Charles Kurzman’s recent essay in the Chronicle Review, “Social Science on Trial: Reading Weber in Tehran” (http://chronicle.com/article/Social-Science-on-Trial-in/48949/), seems to confirm much of what we already suspect about non-Western fundamentalist regimes. Namely, that religious government and civil society are incompatible. Saeed Hajjarian, political scientist and “leading strategist in the Iranian reform movement,” was coerced in a recent show trial to “admit” that key principles of Max Weber’s theory of government were not applicable to modern Iran. Kurzman links this recent episode to a longer history of Iranian “crackdowns” on social science for its influence on the reform movement and for its role in secularizing government and social life in Iran, where social science is increasingly the study of choice among university students: “In 1976 there were about 27,000 social-science students in Iran; now there are more than half a million.”
This episode re-stages the contest between religion and social science, especially in non-Western contexts where “social science,” the language of reformist anti-fundamentalists and proponents of a free public sphere, stands in stark contrast to “religion.” Social science and “the West” are intimately linked. Studying Weber—studying society—as Iranian authorities correctly point out, plugs one into the secular equation that recalculates “religion-as-faith” (non-rational, metaphysical) to “religion-as-ideology” (false consciousness, discourse). It’s this recalculation that is widely accepted as the hallmark of secularization, and justification for the relegation of faith to the private sphere, where it is decreasingly a part of public life and politics (a phenomenon well underway in Iran, according to Kurzman: “private expressions of religiosity have begun to replace official events like state-run Friday prayers, where attendance has declined by a third since the 1979 revolution”).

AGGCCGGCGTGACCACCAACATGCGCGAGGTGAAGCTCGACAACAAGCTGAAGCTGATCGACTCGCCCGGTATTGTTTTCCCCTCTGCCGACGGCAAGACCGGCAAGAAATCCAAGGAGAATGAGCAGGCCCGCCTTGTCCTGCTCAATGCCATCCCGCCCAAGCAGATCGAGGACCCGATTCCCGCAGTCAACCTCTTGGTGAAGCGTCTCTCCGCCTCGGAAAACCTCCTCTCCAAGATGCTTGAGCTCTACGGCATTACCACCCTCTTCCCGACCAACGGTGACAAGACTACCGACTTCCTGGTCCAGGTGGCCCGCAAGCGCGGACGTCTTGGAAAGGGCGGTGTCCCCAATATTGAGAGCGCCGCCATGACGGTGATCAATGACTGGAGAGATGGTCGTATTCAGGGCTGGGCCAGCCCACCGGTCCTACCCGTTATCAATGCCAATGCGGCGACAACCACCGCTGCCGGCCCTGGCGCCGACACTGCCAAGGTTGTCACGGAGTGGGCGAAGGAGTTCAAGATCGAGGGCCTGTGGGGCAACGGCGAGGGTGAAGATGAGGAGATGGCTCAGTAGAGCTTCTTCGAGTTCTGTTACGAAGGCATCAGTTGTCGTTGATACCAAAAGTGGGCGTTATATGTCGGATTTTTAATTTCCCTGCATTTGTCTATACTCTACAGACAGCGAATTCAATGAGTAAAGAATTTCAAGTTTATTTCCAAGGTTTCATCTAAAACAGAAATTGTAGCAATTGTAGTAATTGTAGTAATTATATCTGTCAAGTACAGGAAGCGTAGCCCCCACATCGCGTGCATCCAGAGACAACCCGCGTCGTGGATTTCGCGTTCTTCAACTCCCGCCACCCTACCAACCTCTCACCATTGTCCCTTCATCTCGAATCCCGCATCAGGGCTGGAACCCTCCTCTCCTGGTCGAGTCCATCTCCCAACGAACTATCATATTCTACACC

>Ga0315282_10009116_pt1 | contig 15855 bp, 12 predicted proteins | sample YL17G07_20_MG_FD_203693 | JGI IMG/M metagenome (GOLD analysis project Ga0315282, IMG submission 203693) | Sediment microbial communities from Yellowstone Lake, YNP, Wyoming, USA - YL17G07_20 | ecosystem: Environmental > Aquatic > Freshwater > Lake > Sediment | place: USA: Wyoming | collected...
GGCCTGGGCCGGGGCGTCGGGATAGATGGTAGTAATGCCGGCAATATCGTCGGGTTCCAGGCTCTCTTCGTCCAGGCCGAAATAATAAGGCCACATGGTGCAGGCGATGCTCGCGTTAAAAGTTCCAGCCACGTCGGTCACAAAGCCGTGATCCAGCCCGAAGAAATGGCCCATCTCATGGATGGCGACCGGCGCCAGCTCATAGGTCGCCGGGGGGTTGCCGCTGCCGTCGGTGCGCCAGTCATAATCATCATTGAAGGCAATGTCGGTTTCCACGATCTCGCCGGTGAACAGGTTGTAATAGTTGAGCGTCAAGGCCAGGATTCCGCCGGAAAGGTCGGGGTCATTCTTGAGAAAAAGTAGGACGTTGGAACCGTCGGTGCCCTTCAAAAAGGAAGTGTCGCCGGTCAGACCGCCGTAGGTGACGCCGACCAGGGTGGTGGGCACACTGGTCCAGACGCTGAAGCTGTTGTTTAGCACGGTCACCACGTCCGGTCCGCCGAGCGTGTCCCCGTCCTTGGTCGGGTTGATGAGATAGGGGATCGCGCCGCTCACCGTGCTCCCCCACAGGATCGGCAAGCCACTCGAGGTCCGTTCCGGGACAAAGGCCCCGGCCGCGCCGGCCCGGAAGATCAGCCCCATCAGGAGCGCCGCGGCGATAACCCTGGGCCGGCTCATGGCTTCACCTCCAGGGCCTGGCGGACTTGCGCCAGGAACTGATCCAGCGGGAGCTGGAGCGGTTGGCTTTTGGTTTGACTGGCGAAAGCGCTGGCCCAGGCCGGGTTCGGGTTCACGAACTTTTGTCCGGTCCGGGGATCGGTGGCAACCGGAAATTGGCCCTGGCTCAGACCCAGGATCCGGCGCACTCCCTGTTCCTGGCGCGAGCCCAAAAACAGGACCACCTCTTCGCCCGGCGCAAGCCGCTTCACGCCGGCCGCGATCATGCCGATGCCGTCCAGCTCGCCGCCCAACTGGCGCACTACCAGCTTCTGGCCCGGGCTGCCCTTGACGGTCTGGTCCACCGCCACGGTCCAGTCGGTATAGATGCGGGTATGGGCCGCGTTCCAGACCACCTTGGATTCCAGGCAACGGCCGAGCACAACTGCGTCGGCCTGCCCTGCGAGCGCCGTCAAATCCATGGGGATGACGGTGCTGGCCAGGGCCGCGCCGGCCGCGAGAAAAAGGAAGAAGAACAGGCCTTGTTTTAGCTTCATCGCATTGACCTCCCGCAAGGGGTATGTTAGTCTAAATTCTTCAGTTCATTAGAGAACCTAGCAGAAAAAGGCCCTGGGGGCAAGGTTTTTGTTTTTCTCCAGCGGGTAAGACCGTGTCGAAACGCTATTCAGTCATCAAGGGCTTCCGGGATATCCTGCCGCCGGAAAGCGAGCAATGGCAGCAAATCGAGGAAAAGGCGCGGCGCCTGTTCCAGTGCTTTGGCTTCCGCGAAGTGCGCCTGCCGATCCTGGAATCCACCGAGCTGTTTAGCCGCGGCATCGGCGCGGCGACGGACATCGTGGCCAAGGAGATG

Kurzman, a sociologist, concludes that “The Iranian government’s goal, it seems, is to undermine not only the institutions of civil society, but the very idea of it.” Of course this is true, but there’s a larger issue here than simply the persecution of science by religion. Even from Iranian social scientists and reformers, there is dissent from the necessary equation of civil society with the principles of social scientific rationality. Kurzman notes that upon Jurgen Habermas’s visit to Iran, students took a critical view, asking: “Must a society rid itself of religiosity…in order to develop a ‘rational’ public discourse? Are Western notions of religious tolerance unique to Christianity? Can traditional Islamic institutions, such as study circles and charitable foundations, contribute to the formation of a robust public sphere?” These are deeply felt concerns about the compatibility of religion with Enlightenment democratic values. They express the worry that the study of society in a conceptual language not native undermines religion with a theory of the “public sphere” bound to conception of “reason” that cannot brook faith or other “non-rational” modes of being in the world. For non-fundamentalist critics, this conception of reason (and thus of civil society) is highly historically contextual to the West.
As the Indian social theorist Ashis Nandy has written in his essay “The Politics of Secularization and the Recovery of Religious Tolerance” (Alternatives 13: 2 : 177-94), that very idea of secularism is tied to a European genealogy of social science. Western secularism’s credo:
“One can have religion in one’s private life; one can be a good Hindu or a good Muslim within one’s home or at one’s place of worship. But when one enters public life, one is expected to leave one’s faith behind. … Implicit in this ideology is the belief that managing the public realm is a science which is essentially universal and that religion, to the extent it is opposed to the Baconian world-image, is an open or potential threat to any modern polity” (180).